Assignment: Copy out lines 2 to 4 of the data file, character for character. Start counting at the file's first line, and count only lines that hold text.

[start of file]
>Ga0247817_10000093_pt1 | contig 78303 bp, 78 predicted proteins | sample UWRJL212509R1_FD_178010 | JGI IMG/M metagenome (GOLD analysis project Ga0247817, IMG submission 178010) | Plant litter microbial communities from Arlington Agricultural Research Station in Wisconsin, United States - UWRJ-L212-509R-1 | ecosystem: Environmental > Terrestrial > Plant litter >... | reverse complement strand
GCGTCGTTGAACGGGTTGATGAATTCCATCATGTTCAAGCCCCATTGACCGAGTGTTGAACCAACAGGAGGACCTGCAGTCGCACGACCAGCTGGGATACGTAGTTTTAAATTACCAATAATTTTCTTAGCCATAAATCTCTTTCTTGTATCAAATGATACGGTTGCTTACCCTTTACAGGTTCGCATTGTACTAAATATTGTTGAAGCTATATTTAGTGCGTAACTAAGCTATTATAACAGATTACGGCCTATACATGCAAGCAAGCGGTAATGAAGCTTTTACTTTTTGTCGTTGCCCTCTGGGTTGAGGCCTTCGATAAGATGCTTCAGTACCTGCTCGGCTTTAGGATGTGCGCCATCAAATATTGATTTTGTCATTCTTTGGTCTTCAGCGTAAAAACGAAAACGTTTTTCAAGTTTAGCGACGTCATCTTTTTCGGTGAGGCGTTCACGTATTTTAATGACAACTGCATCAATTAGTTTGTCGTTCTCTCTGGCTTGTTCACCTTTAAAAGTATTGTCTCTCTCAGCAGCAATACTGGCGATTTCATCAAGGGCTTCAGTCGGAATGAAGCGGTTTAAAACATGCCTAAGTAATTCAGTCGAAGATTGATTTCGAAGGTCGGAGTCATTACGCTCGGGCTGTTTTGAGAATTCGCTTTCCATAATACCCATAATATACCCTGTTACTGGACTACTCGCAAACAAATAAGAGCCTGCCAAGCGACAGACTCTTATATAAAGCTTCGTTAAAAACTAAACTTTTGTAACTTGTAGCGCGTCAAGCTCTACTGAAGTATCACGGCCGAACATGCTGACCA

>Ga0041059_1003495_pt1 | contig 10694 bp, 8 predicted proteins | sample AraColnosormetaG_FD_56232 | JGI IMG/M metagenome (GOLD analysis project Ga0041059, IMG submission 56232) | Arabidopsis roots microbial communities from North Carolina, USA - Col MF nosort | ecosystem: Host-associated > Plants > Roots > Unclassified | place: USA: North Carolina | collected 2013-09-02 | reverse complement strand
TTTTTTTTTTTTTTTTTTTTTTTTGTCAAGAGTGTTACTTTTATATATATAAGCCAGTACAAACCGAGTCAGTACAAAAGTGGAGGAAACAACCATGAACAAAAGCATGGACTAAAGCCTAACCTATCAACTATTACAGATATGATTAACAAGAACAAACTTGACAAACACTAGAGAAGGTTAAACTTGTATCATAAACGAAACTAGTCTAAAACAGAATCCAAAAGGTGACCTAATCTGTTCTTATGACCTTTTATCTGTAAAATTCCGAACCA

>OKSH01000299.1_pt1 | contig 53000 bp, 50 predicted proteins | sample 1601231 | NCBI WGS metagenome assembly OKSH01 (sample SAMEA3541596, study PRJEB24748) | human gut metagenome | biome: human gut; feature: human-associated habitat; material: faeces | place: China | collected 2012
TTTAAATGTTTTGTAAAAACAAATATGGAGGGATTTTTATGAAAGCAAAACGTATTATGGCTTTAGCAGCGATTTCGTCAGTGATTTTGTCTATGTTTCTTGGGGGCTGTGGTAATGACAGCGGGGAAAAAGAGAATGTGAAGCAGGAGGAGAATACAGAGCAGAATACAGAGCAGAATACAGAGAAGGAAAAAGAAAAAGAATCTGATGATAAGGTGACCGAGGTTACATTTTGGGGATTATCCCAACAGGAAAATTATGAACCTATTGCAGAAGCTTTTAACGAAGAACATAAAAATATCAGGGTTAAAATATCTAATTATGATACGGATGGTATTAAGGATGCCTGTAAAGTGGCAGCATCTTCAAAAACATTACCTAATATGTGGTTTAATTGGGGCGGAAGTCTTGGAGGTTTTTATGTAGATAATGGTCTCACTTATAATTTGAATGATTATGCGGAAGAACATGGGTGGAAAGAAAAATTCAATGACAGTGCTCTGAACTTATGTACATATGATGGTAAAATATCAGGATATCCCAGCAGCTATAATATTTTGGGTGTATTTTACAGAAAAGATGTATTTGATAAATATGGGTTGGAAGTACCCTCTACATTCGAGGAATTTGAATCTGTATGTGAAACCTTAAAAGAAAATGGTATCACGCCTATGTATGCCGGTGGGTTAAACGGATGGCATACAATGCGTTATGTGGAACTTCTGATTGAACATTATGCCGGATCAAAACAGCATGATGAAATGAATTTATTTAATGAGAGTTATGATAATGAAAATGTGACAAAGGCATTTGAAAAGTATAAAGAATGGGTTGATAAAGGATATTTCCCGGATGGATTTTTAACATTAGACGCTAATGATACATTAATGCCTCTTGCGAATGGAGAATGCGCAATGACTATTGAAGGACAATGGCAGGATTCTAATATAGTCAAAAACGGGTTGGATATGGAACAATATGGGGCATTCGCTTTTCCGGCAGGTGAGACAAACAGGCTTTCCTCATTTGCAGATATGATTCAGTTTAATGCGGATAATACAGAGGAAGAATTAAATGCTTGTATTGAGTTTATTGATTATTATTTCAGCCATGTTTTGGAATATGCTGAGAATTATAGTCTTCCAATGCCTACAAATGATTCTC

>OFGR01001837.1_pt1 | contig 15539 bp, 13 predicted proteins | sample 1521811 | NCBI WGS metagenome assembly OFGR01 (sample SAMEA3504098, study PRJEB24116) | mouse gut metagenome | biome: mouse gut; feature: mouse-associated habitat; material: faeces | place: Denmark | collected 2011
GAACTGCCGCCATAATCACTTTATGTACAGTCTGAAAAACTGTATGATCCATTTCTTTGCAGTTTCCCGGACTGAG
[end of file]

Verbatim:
GCGTCGTTGAACGGGTTGATGAATTCCATCATGTTCAAGCCCCATTGACCGAGTGTTGAACCAACAGGAGGACCTGCAGTCGCACGACCAGCTGGGATACGTAGTTTTAAATTACCAATAATTTTCTTAGCCATAAATCTCTTTCTTGTATCAAATGATACGGTTGCTTACCCTTTACAGGTTCGCATTGTACTAAATATTGTTGAAGCTATATTTAGTGCGTAACTAAGCTATTATAACAGATTACGGCCTATACATGCAAGCAAGCGGTAATGAAGCTTTTACTTTTTGTCGTTGCCCTCTGGGTTGAGGCCTTCGATAAGATGCTTCAGTACCTGCTCGGCTTTAGGATGTGCGCCATCAAATATTGATTTTGTCATTCTTTGGTCTTCAGCGTAAAAACGAAAACGTTTTTCAAGTTTAGCGACGTCATCTTTTTCGGTGAGGCGTTCACGTATTTTAATGACAACTGCATCAATTAGTTTGTCGTTCTCTCTGGCTTGTTCACCTTTAAAAGTATTGTCTCTCTCAGCAGCAATACTGGCGATTTCATCAAGGGCTTCAGTCGGAATGAAGCGGTTTAAAACATGCCTAAGTAATTCAGTCGAAGATTGATTTCGAAGGTCGGAGTCATTACGCTCGGGCTGTTTTGAGAATTCGCTTTCCATAATACCCATAATATACCCTGTTACTGGACTACTCGCAAACAAATAAGAGCCTGCCAAGCGACAGACTCTTATATAAAGCTTCGTTAAAAACTAAACTTTTGTAACTTGTAGCGCGTCAAGCTCTACTGAAGTATCACGGCCGAACATGCTGACCA

>Ga0041059_1003495_pt1 | contig 10694 bp, 8 predicted proteins | sample AraColnosormetaG_FD_56232 | JGI IMG/M metagenome (GOLD analysis project Ga0041059, IMG submission 56232) | Arabidopsis roots microbial communities from North Carolina, USA - Col MF nosort | ecosystem: Host-associated > Plants > Roots > Unclassified | place: USA: North Carolina | collected 2013-09-02 | reverse complement strand
TTTTTTTTTTTTTTTTTTTTTTTTGTCAAGAGTGTTACTTTTATATATATAAGCCAGTACAAACCGAGTCAGTACAAAAGTGGAGGAAACAACCATGAACAAAAGCATGGACTAAAGCCTAACCTATCAACTATTACAGATATGATTAACAAGAACAAACTTGACAAACACTAGAGAAGGTTAAACTTGTATCATAAACGAAACTAGTCTAAAACAGAATCCAAAAGGTGACCTAATCTGTTCTTATGACCTTTTATCTGTAAAATTCCGAACCA